She discusses the idea of self-giving love in marriage, and the paradox that this must not eclipse the individual identity.
I can come at this debate from different directions. Why, earlier in my life, was so much made of my homosexuality, resulting in a college expulsion, in 1961, when I wasn’t “harming anyone”? Why was so much made of delving into what made me tick?
Although this is not the history of all gay men, I grew up with a lack of ability to compete well according to my gender. So I tended to develop the process of “upward affiliation”, and the idea that another person was not worthy of my potential intimate attention unless he “had it all”. Personal merit (including attractiveness) became equated with intrinsic moral virtue. This sort of reaction happens in the heterosexual world too – how often have we heard the phrase (in evaluation a man’s female date), “is she the best he can do?” She doesn’t get directly into the problem of upward affiliation, as George Gilder did in his 1986 book “Men and Marriage”. (The antithesis is "aesthetic realism", a buzzword sometimes heard in the 70s.) But it’s apparent (or at least plausible) that if the process is seen as acceptable, social deterioration can occur and a society, under the guise of enforcing “personal responsibility”, can start turning out its less fortunate or “weaker” citizens, perhaps tending toward eventual fascism.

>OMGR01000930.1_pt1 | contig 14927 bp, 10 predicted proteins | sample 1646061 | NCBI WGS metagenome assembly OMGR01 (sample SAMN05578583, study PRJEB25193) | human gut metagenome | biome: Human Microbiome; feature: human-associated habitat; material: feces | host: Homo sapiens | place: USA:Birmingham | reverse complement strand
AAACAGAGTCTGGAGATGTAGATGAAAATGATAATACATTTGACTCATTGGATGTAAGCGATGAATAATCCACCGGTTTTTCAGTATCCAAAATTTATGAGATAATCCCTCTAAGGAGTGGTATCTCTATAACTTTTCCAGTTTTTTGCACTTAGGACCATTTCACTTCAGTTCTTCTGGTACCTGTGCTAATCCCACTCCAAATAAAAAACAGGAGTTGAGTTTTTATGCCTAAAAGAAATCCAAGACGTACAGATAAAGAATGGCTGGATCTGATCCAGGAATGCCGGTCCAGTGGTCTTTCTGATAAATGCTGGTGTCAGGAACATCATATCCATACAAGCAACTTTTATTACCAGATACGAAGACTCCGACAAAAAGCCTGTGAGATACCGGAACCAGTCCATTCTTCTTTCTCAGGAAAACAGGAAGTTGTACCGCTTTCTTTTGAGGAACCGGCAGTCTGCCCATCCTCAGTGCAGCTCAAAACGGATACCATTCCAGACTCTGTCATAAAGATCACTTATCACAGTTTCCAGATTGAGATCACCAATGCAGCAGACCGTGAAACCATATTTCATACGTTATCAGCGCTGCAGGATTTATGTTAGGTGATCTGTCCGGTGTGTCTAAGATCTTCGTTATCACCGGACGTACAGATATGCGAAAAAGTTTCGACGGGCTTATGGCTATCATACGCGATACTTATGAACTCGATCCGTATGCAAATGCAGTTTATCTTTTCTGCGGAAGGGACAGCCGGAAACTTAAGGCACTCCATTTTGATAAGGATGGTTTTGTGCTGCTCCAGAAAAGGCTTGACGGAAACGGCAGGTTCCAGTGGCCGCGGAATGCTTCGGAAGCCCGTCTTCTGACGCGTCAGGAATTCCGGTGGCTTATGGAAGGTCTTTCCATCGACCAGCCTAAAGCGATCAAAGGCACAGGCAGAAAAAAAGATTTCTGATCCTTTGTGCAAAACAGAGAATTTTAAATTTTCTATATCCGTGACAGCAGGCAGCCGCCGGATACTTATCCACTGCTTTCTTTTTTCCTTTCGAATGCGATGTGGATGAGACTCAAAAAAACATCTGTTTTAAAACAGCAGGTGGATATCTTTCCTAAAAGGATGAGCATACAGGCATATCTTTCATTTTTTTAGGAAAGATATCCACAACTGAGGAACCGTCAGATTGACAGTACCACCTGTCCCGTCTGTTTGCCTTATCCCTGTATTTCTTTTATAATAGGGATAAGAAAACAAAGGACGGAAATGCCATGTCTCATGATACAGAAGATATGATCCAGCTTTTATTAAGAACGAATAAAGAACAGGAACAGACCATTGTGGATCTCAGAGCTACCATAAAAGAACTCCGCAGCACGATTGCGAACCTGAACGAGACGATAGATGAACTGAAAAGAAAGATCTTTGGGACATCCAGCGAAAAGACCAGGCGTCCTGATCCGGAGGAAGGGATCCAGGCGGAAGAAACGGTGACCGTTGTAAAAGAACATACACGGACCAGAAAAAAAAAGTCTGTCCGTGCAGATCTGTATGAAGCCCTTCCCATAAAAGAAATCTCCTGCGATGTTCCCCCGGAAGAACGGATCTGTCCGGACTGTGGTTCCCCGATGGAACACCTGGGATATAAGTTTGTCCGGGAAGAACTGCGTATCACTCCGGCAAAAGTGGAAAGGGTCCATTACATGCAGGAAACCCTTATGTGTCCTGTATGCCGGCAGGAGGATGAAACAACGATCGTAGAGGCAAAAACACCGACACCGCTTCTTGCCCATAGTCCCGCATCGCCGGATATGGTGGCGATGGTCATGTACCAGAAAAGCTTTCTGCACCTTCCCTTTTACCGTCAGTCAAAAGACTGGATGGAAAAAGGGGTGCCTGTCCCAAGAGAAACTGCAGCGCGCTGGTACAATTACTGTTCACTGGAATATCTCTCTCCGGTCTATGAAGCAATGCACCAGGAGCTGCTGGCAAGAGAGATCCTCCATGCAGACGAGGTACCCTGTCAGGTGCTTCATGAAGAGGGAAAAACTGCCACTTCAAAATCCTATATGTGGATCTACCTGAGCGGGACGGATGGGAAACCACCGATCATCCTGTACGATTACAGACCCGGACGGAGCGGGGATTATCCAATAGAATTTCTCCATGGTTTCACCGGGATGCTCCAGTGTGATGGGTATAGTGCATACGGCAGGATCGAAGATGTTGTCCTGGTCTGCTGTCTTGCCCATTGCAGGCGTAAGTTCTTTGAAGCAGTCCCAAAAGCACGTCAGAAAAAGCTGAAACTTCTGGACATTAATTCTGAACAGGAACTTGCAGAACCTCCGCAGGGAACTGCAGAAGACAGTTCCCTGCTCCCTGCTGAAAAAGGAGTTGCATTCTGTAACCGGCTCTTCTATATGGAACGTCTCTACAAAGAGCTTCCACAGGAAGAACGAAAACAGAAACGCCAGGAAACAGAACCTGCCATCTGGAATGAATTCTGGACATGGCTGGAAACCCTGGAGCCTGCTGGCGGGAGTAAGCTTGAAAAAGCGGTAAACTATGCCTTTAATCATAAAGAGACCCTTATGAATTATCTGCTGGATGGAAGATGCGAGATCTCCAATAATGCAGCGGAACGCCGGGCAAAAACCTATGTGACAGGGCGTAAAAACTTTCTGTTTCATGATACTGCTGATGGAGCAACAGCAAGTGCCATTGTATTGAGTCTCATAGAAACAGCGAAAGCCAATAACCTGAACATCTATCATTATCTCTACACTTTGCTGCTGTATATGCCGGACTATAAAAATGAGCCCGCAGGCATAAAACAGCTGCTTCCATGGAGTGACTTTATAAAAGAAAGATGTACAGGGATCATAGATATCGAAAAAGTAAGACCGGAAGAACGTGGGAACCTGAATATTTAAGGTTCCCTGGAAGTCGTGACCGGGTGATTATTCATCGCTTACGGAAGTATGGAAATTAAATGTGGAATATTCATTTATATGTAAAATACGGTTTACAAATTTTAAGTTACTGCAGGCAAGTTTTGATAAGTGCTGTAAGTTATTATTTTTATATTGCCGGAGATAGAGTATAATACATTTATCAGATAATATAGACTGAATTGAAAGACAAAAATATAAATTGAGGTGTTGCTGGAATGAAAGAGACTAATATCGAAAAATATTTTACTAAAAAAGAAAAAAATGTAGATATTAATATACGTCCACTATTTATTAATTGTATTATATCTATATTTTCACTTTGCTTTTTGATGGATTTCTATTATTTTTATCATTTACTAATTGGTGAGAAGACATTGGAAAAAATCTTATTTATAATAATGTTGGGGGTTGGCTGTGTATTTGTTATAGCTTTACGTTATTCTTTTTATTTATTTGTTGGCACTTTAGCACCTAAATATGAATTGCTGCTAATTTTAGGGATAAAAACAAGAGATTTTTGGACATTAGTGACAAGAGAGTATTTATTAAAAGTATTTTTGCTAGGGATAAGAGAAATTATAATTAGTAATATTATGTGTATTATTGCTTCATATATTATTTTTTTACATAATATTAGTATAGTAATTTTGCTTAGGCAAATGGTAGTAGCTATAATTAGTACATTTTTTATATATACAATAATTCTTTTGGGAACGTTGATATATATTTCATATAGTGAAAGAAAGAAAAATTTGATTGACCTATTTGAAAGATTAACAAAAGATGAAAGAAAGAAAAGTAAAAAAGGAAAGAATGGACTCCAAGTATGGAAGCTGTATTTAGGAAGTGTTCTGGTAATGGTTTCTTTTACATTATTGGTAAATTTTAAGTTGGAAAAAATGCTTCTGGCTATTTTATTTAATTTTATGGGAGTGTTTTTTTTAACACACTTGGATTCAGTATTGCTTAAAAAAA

In fact, the “ego” issue – the desire earlier in life to become a musician and composer – for which I do and did have some legitimate talent – raised as deeper issue – of attracting attention (particularly in public) without actually having a personal stake in (or responsibility for) others – a concept that other social scientists call “generativity”. She does deal with this somewhat in her discussion of “fruitfulness”, and her somewhat general analysis of the way childless relationships (including homosexual ones) can contribute to future social capital. It's important that people without children are often expected to contribute to family life in other ways, such as with eldercare (recently becoming a bigger issue with lower birth rates) and sometimes helping raise siblings' or other relatives' children. Family responsibility goes way beyond accountability for what happens "in the bedroom". The capacity to form and keep "real relationships" related to actual need and maybe complementarity becomes itself a moral matter, just as its occurrence helps give others areas in which they not remain "competitive" all the time.
Here is a YouTube video from Yale Divinity School of Farley’s lecture “Desires, Loves and Reasons”.